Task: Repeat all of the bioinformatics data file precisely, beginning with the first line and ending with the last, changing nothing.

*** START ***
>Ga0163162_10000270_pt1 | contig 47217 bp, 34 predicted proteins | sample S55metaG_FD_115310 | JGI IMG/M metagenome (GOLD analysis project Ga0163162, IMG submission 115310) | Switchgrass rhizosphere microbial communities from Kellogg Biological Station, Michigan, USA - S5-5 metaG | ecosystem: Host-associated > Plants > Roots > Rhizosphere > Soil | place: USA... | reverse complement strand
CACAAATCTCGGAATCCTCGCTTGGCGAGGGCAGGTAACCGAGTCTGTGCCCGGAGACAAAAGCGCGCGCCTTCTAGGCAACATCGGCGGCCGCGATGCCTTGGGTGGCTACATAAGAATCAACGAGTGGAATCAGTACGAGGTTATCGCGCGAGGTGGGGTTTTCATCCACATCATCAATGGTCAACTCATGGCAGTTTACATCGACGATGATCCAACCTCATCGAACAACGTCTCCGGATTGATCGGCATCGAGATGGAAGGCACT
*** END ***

>Ga0163162_10000270_pt1 | contig 47217 bp, 34 predicted proteins | sample S55metaG_FD_115310 | JGI IMG/M metagenome (GOLD analysis project Ga0163162, IMG submission 115310) | Switchgrass rhizosphere microbial communities from Kellogg Biological Station, Michigan, USA - S5-5 metaG | ecosystem: Host-associated > Plants > Roots > Rhizosphere > Soil | place: USA... | reverse complement strand
CACAAATCTCGGAATCCTCGCTTGGCGAGGGCAGGTAACCGAGTCTGTGCCCGGAGACAAAAGCGCGCGCCTTCTAGGCAACATCGGCGGCCGCGATGCCTTGGGTGGCTACATAAGAATCAACGAGTGGAATCAGTACGAGGTTATCGCGCGAGGTGGGGTTTTCATCCACATCATCAATGGTCAACTCATGGCAGTTTACATCGACGATGATCCAACCTCATCGAACAACGTCTCCGGATTGATCGGCATCGAGATGGAAGGCACT